I’m so unconvinced that Metro has made a good-faith effort to consolidate and cut service smartly that I’m just going to oppose any sales tax increase that is used to fund 1-seat duplicative service. I’m sorry, but we’re spending billions of dollars on Link, and we need to make use of it, not make it a pain to use.

    1. So why can’t they hop on a 43/48/49 down to Cal Anderson? (48 is a bit of a stretch; I’m not too familiar with routes on Capitol Spill)

      1. The 43 would be the relevant route from the Montlake neighborhood to Capitol Hill Station, and it is a long crawl.

        For people trying to get to work in the morning using Link, the nonconnection at UW Station still makes no sense.

      2. 48 would get you to Mt. Baker, not the Broadway/John station. 49 is only helpful if you’re near 10th, not 23rd/24th.

    2. As a CD resident (and relatively regular 43/48 user) I agree with your concerns but I think it’s hard to throw all this on Metro. Who else is advocating for transit riders? What’s ST saying? What’s WSDOT saying? I’d want to have a source inside the conversation before pinning the blame.

      1. I don’t think anyone is trying to pin blame. Rather, I think we’re trying to solve the problem, which means figuring out who can pull the right strings. But first, we are trying to reach a better consensus of what the problem and the best solution is.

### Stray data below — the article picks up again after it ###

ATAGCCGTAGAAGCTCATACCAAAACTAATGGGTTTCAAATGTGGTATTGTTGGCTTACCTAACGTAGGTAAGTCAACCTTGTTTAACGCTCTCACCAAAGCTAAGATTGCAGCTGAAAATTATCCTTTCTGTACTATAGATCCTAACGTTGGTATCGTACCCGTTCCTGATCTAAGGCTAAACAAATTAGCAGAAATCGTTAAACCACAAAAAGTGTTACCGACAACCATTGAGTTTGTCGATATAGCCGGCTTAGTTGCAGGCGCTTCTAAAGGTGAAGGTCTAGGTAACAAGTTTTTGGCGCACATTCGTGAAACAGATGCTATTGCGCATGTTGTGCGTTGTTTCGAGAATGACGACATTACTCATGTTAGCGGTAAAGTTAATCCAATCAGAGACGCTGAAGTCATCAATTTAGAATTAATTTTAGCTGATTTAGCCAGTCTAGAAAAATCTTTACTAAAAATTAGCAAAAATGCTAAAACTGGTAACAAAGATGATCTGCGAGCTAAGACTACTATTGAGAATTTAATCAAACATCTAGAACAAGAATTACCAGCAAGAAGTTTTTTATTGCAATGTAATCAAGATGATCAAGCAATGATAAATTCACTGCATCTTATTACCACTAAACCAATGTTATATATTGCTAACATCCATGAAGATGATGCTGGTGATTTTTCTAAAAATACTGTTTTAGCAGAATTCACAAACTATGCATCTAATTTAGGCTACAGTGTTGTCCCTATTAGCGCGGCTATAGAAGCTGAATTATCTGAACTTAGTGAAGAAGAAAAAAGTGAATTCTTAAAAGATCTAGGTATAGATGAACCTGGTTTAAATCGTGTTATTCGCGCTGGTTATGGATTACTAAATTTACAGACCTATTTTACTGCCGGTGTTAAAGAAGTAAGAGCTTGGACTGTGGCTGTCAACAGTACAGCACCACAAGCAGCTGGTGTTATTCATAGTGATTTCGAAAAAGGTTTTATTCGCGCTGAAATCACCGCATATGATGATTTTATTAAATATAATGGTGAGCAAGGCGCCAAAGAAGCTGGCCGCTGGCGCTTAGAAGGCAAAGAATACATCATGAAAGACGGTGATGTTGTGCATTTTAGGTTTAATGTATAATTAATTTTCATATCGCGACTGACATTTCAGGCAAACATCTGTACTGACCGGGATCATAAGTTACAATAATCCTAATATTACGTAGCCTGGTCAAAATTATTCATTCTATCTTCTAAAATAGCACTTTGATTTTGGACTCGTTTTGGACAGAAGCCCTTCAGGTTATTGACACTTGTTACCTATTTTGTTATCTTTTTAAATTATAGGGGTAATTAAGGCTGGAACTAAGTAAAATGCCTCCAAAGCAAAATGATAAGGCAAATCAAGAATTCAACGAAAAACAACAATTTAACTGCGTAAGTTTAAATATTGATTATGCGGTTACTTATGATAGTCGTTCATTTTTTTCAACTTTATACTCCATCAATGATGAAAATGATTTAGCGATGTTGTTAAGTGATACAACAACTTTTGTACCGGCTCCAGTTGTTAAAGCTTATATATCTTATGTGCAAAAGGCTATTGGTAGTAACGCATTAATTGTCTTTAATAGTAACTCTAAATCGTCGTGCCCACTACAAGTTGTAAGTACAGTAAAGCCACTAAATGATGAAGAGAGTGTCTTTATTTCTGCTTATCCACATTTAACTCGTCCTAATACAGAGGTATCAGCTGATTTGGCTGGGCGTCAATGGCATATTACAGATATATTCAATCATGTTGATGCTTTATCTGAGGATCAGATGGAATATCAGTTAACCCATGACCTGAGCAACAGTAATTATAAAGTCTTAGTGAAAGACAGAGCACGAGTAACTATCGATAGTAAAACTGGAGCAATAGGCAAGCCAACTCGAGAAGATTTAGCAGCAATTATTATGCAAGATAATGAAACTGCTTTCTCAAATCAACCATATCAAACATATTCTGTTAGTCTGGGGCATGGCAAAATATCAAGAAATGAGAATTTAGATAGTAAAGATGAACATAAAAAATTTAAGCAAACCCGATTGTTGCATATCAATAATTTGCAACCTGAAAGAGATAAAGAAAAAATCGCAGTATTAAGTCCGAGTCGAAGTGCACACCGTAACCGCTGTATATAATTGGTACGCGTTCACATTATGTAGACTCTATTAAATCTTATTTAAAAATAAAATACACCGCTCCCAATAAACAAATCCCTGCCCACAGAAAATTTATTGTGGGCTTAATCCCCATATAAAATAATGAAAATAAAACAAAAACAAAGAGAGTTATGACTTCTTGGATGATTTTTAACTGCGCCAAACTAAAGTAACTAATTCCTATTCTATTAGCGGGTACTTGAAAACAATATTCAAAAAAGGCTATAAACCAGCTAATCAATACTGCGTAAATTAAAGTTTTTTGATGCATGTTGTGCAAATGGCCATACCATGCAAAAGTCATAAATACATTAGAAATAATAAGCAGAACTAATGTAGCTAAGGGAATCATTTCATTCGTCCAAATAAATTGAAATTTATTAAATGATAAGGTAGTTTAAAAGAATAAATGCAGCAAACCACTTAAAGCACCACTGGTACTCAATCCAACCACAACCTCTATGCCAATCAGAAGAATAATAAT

If the right politicians direct the transit planners to solve the problem, it will get solved.

    1. “mimic the decisions made by a human driver”

      Would Johnny-cab start texting its buddies or swerve unexpectedly? Would the
      “TURNSIGNAL=OFF” flag be set for transit through neighborhoods such as Ballard?


  6. This stuff works.

    It was great just swiping a smart card or phone when I was in Tokyo. And when I forgot my wallet I could just buy dinner at one of the delis at the station using my train pass.

    The system’s a bit different in Japan, though. You prepay into an account, which the transit agency then earns interest on while you use it down. You can set it up to autofill from your bank account if it goes below a certain level.

    The smartcards started with JR East’s Suica system. Other JR splinters set up their own. The private rail companies in Tokyo teamed up for Pasmo, and the bus companies have signed on for that. And the cards are interchangeable. Not sure about today, but as of two years ago, the Disney monorail was about the only place you couldn’t use a smartcard. And you could get a good blooper reel standing outside the entrance, watching people trying to swipe their wallet or phone or pass case over the turnstile, wondering why it wouldn’t let them in.

    Ah, how quickly we adjust to change – and convenience.

    1. Love how that page ignores that Victoria has the same buses in service (where CT riders might have experienced them). But no, of course, Vancouver Island is IN A FOREIGN COUNTRY!!!

      1. Well, to be fair, they’re only making the comparison with US operators. But yes, I think it would’ve been worth mentioning that both Victoria and Kelowna have the Enviro500’s in their fleets now. GO Transit (Ontario) has been starting to build a fleet of them too.